8 Key Decision to Make When Launching a Business

When you’re looking to launch a new business, there are many things to consider. The questions you ask and the decisions you make before you launch are critical, helping you identify core elements of the company and its structure that can position it for future success.

Here are some of the basic considerations entrepreneurs should factor into their planning before they open the doors.

1. Whether to Launch

This question is perhaps the most important one to answer: Should I start the business?

Answering that question is a multi-fold venture, with multiple layers and complexities.

You need to determine if you are fully committed to the work it takes to launch your own business. You need to be prepared emotionally, physically and financially for the journey.

Let’s consider the financial part. Until you have a steady income stream, you will need to rely on personal savings to cover your monthly expenses.

You also need to persevere in fine-tuning the products and services your company offers. You’ll need to face rejection and criticism along the way. However, a strong belief in what you are providing can go a long way towards success.

2. Do Your Research

Research is an important element of any small business. Your initial research should focus on three areas:

  • Markets
  • Customers
  • Competitors

Market Research

This research helps you understand the markets in which you choose to compete. It includes learning about the communities in which you look to sell, the business climate, potential locations, and the industry. What are the trends that are defining the market and industry? Where are they headed in the next 1, 3 and 5 years?

Customer Research

Who are you selling your products and services to? Knowing the likely customers for your company is essential, no matter what industry you’re in or selling B2B, B2C or B2BC.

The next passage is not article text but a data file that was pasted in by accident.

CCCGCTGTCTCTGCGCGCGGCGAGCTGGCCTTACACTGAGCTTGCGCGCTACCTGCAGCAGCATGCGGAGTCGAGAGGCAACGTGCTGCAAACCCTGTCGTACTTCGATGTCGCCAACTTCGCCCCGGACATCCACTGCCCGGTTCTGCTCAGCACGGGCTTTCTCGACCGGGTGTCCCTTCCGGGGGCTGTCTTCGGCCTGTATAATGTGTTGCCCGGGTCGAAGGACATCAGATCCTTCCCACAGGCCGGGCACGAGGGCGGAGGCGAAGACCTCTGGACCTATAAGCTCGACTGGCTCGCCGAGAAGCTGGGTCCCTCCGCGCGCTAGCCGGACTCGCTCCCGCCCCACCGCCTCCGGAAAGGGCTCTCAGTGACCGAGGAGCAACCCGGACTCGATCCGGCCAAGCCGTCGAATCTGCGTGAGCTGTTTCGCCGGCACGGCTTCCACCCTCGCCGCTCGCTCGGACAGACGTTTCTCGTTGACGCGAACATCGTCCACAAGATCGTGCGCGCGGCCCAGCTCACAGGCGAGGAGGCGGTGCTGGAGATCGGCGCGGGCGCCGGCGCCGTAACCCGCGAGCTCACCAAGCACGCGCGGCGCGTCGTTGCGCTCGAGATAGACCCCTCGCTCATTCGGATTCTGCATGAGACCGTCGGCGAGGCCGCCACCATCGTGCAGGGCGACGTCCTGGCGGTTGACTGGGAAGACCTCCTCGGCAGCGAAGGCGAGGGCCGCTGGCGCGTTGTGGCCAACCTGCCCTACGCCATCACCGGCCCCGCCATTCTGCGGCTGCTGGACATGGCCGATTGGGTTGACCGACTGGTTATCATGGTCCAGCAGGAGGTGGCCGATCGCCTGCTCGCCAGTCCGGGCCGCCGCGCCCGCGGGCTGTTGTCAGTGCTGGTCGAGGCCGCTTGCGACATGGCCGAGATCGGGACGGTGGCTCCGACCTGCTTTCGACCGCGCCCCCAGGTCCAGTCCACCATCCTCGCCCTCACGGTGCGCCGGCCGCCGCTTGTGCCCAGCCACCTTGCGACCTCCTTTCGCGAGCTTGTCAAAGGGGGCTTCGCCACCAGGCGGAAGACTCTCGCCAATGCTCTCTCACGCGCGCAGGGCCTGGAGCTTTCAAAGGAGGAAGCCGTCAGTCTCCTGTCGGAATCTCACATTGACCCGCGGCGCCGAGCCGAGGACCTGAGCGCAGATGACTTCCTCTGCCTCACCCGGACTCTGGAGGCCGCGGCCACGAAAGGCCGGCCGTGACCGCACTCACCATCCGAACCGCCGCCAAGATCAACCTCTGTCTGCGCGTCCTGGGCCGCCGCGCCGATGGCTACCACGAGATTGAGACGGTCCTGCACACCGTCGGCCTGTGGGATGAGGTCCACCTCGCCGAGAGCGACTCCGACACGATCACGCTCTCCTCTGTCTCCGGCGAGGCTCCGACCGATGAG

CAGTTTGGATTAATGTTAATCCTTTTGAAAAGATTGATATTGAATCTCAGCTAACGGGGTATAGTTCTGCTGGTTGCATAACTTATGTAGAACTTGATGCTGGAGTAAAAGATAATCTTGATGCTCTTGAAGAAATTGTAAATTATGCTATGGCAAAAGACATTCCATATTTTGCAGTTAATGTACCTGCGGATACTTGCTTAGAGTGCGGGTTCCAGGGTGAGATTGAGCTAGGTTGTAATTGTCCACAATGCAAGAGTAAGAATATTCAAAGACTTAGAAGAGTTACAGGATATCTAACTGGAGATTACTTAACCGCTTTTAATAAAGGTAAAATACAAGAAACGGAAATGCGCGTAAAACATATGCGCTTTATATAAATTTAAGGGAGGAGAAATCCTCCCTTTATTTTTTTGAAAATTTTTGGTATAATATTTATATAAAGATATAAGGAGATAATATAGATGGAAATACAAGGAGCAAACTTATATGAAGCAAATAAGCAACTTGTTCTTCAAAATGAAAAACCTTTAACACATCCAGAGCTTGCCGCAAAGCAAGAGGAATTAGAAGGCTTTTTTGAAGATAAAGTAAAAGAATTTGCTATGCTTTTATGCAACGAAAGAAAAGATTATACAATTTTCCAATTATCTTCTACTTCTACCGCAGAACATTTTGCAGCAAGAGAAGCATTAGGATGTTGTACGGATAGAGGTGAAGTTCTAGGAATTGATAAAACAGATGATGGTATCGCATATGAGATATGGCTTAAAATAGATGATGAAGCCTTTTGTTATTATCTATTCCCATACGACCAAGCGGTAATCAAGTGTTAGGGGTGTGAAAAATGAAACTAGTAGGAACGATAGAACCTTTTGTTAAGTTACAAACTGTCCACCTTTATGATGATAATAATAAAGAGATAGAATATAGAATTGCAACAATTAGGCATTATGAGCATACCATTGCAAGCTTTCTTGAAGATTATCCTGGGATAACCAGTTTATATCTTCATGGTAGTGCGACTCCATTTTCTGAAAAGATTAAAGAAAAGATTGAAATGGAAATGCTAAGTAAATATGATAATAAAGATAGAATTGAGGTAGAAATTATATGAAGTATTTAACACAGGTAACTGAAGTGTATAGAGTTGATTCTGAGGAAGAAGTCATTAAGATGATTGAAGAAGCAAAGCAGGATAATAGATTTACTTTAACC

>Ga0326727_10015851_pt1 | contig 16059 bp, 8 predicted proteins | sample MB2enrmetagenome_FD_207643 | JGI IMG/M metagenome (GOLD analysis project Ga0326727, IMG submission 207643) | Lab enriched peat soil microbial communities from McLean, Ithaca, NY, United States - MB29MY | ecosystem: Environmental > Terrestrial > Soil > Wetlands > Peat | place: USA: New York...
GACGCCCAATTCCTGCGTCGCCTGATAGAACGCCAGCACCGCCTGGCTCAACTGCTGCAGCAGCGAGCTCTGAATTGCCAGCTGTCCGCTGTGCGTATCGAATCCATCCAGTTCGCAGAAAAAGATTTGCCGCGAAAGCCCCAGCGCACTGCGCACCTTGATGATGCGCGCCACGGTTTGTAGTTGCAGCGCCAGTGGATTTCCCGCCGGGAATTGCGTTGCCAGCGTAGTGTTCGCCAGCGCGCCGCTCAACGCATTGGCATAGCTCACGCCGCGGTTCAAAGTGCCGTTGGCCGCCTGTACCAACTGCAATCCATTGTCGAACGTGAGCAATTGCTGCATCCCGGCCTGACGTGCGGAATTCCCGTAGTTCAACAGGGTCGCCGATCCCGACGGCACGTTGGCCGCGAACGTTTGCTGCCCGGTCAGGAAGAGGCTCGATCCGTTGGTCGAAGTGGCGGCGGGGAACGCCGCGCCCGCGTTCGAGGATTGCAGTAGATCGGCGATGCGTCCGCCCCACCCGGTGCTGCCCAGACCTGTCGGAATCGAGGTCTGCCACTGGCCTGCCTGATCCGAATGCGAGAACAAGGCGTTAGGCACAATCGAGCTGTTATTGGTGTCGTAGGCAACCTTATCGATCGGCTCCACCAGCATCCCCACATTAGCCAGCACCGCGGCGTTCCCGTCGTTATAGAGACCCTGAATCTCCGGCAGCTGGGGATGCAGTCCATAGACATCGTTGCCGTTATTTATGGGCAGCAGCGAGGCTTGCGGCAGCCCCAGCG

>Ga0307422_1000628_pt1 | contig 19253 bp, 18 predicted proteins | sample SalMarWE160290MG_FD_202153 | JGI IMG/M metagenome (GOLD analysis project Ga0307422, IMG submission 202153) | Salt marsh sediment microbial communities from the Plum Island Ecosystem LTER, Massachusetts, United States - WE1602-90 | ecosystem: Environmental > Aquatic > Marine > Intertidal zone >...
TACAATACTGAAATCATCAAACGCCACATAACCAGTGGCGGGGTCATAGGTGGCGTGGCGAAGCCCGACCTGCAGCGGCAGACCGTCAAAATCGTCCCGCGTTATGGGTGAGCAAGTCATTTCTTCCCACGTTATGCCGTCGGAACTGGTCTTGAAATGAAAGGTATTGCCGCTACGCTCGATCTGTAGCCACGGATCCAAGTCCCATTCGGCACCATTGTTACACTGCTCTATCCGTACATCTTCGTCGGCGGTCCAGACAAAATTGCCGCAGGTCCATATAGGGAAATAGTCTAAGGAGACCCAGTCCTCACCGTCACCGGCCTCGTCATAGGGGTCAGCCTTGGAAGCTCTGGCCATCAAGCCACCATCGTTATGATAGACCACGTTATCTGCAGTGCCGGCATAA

You want to answer the question: Why will customers want or need my product or service? The answer can help you fine-tune what you offer and make sure that you are making the case for how your products and services can solve customer problems.

You should also build profiles of your customers based on shared demographics around age, gender, location, income and profession. These ideal customer profiles will help position not just what you sell, but also how you sell and market.

Competitor Research

You need to know who you’re up against. Competitor research helps you refine your pricing, pitch and messaging.

Understand who has market share where you want to sell. Then use that information to differentiate what you’re selling to make it more attractive to your customers.

3. Build a Business Plan

Any new business should spend the time constructing a well-thought-out business plan. The plan helps you answer core questions and is necessary if you’re looking to secure financing. Here are the core elements of a business plan: